A delayed release date is always a painful thing to withstand, especially when Kauf’s body of work to date has been of such an impeccably high calibre. Now his debut LP has dropped, Regrowth has proven more than worth the added waiting time.
Released, October 13th 2017, One Half Records.
For those who joined the journey with Kauf, real name Ronald Kaufman, in 2016 when Velvet shared his track, A Ruin, the wait for Regrowth has been a mere moment in comparison to how long the LA native has spent mastering this LP. Journeying back to 2011 would reveal not only Kauf’s first self-released single Relocate, but the tumultuous journey that Regrowth has been for Kauf.
Behind his love of smooth electro, Kauf’s narrative lies deep in a bed of denial and doubt, loitered with past relationships and the events over the past 6 years that have faced Kaufman along the way. However, rather than taking these hardships and creating something completely reliant on the self-inflicted loathing of self-reflection that remains lost in a swamp of nauseating whining, Kaufman gracefully questions his life in a manner that is ready to begin an explorative conversation, rather than focusing on any sort of bereavement.
Regrowth’s opener Pacify, begins this open-minded conversation, starting the LP with the question of closeness and how connected any one person can really allow themselves to be. Kauf’s struggle with both accepting help as well as “giving a hand” is the primary example of how Regrowth has captured the changing tide of what has been the last 6 years for the LA producer. Waves of submissive electronica gently ride over one another gathering strength, while amassing enough intensity to spiral into heavy beat techno, before crashing down into the blissful realm of Kauf’s spacially aware electronica.
The entire album as a whole can be prescribed to this idea of spacially aware electronica; synths and guitars all completely aware of one another, creating a marriage on equal strength and support, never surpassing one another and instead creating a type of electronica that is delicate while at the same time, unmatchable in strength and beauty. If you’re looking for another album to add to the list of nighttime reflections/long journey soundtracks, then Regrowth will easily fit the mould.
Even when Regrowth picks up pace and volume on A Ruin and Let Slide especially, the album’s unique selling point is that even the most deeply self-reflecting person could become lost in Kauf’s world of hypnotic electronica. Regrowth’s appeal is how sadly relatable Kauf’s narratives are. Let Slide begins with a rapidly rising crescendo that teases a flash of fast-paced electronics, ready to explode into dance-friendly music, before quickly becoming entranced in Kauf’s mystic spell of uplifting, downbeat electronica. Hiding beneath a guise of friendly techno, Let Slide balances together Kauf’s dark sense of style with his precision for beautifully executed electronica.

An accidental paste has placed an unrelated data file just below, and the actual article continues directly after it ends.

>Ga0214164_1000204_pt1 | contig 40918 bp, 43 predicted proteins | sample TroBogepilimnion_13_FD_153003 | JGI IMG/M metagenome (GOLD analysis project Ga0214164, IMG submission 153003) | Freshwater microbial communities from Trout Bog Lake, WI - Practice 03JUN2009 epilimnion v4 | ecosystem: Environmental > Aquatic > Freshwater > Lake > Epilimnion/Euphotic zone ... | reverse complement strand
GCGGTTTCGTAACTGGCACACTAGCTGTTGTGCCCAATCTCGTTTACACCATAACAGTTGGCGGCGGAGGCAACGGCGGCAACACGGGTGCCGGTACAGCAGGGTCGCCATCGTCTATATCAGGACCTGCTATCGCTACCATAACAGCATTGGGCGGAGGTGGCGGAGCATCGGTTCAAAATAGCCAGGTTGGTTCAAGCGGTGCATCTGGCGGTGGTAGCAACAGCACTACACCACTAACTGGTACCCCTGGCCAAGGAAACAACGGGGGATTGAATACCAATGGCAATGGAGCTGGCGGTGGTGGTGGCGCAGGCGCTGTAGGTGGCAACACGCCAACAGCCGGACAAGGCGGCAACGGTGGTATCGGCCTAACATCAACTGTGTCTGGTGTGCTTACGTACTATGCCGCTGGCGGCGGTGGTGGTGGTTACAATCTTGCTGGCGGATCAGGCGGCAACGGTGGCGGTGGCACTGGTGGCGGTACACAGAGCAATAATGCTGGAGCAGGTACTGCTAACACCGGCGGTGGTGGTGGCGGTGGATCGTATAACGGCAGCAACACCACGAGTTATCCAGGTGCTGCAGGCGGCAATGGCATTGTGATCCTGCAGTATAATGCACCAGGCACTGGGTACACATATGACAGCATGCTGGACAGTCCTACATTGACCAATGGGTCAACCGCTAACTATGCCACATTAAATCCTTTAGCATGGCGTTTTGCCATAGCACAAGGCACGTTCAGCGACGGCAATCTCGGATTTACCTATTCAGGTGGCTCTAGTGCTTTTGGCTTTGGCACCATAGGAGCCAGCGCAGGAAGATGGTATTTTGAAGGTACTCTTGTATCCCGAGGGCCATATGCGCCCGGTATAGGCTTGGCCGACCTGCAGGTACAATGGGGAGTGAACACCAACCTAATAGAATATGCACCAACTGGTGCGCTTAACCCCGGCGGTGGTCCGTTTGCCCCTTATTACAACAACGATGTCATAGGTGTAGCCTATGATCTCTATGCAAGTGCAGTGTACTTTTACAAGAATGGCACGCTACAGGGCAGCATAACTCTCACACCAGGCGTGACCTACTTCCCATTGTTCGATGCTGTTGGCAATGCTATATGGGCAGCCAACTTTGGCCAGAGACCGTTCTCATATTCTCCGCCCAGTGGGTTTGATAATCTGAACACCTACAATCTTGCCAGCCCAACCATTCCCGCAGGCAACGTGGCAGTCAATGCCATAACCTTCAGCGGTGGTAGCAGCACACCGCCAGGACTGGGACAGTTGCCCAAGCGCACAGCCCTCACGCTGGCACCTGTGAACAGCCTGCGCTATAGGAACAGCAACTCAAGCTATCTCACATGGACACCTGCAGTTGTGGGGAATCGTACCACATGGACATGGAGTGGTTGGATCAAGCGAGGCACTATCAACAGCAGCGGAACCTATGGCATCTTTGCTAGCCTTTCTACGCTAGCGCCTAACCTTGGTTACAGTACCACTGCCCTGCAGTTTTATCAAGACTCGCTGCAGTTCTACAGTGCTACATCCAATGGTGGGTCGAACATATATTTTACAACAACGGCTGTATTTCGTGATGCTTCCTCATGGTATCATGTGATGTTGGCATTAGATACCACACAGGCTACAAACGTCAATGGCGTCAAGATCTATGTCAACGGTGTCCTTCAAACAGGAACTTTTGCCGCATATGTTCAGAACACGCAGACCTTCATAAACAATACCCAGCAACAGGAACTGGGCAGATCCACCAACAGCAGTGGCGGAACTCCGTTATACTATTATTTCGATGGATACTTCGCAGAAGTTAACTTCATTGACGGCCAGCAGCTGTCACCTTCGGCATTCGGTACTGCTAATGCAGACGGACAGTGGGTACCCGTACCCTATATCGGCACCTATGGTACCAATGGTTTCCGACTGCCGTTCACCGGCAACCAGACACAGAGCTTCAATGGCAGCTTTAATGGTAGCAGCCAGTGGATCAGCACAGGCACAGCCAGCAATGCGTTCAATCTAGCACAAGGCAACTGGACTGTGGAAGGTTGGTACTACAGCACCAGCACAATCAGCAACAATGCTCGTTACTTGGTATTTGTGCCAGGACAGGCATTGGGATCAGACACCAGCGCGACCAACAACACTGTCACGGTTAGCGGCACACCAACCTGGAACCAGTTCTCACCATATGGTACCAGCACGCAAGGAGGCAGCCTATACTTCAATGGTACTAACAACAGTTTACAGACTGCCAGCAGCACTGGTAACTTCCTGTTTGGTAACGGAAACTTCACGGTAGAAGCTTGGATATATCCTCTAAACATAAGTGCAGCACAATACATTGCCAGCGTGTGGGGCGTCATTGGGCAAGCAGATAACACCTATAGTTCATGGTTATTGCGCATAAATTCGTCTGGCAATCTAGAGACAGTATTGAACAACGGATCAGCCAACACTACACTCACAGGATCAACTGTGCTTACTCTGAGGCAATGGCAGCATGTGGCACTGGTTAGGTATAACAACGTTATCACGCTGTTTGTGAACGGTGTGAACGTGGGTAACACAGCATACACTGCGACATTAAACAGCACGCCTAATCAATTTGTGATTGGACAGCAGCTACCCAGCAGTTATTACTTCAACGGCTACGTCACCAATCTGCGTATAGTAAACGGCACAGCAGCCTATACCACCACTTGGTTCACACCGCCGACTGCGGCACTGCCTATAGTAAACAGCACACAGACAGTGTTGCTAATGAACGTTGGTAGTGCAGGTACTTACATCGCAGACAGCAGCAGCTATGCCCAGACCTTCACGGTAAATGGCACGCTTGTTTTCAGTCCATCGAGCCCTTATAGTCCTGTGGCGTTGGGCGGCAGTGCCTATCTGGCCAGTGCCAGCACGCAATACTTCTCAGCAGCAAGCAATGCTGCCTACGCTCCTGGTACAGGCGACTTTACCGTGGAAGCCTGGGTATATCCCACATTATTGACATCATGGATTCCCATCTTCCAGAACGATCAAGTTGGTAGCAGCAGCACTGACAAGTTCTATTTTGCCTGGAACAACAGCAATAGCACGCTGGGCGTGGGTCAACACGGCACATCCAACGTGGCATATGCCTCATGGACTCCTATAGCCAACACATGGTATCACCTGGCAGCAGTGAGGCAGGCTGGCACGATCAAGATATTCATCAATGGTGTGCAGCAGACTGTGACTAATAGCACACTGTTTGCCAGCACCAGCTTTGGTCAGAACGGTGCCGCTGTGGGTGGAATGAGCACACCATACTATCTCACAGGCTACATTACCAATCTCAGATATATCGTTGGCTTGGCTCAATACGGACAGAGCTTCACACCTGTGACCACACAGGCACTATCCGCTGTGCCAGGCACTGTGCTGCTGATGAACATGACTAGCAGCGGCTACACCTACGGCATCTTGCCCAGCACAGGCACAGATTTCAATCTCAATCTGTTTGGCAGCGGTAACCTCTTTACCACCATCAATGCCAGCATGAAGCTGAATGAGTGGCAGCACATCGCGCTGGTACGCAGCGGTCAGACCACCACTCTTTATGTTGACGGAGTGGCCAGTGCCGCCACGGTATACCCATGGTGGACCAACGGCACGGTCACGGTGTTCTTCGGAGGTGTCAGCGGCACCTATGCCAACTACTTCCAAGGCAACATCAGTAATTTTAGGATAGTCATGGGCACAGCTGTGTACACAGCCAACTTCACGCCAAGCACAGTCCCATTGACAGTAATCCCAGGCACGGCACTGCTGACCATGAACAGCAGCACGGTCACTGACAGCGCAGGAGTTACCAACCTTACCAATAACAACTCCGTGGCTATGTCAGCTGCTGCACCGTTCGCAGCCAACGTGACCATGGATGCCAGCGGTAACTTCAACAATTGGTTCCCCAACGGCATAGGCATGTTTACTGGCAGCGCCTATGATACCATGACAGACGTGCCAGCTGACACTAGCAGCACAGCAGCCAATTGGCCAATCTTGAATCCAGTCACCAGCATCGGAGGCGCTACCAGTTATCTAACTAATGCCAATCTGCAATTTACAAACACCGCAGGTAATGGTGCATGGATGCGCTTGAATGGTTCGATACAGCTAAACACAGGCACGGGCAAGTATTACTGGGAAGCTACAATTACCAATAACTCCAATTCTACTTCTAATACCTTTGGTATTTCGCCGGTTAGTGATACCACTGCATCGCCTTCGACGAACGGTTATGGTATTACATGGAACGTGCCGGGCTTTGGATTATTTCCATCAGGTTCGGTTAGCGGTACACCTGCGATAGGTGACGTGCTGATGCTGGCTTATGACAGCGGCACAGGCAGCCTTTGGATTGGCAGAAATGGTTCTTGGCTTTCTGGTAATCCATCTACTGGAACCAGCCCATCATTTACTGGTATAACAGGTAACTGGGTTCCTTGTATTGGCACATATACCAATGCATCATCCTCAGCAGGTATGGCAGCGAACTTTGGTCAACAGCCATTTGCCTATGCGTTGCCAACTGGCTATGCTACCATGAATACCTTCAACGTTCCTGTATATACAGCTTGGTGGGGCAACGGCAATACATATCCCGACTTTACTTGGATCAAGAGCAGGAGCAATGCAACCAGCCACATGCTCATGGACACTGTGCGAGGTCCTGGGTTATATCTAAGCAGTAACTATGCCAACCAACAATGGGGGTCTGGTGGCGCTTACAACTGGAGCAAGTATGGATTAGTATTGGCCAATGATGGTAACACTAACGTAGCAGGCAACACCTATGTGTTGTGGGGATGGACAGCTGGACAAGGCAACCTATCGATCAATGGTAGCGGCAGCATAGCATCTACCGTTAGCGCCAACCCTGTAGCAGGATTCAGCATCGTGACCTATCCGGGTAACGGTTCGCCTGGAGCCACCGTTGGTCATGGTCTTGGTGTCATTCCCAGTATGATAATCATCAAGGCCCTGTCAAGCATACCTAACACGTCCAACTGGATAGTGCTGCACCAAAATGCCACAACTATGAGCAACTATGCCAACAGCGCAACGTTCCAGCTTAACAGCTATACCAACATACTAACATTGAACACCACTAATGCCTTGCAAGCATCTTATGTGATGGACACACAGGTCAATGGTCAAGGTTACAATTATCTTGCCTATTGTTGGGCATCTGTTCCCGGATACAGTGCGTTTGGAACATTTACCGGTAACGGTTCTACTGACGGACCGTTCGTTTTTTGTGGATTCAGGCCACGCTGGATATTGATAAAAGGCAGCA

The oxymoron that is Kauf doesn’t let up at any point throughout Regrowth, as the entirety of this album is a journey through the realms of Kaufman’s mental wellbeing and the struggles that failed relationships especially can have on one’s personal life.
100, toys with the ear-friendly association of pan-pipes that producers such as TEED and Jamie xx have made widely accessible for mainstream electronica fans, while Turning follows the production rules of trip-hop so closely that you could almost be made to believe that Kauf has been secretly writing the manual for electronica’s splinter genres for the past 10 or so years.
A Ruin, focused on the realisation of a relationship with an ex-boyfriend being completely superficial, is completely drenched in over the top displays of electrical prowess, as the spacial electro of Regrowth almost feels forgotten upon your first play of A Ruin when coursed together between 100 and Limestone. Yet, A Ruin perfectly captures Regrowth’s style completely, as the dramatic use of intense electronica with sparkling synths and heavy drum beats, partnered together with thumping bass makes the euphoric experience of A Ruin even more exciting to listen to almost a year and a half after its single release.
As challenging as Regrowth may appear to be, seizing every single splinter genre of electronica into one, much like a black hole absorbing all of the light around it, Regrowth’s intensity is impossible to resist. The LA producer utilises the weakest moments of his personal life, realising the level of strength that can be drawn from these sombre times, turning his darkest memories and worries into something completely beautiful and unquestionably spectacular.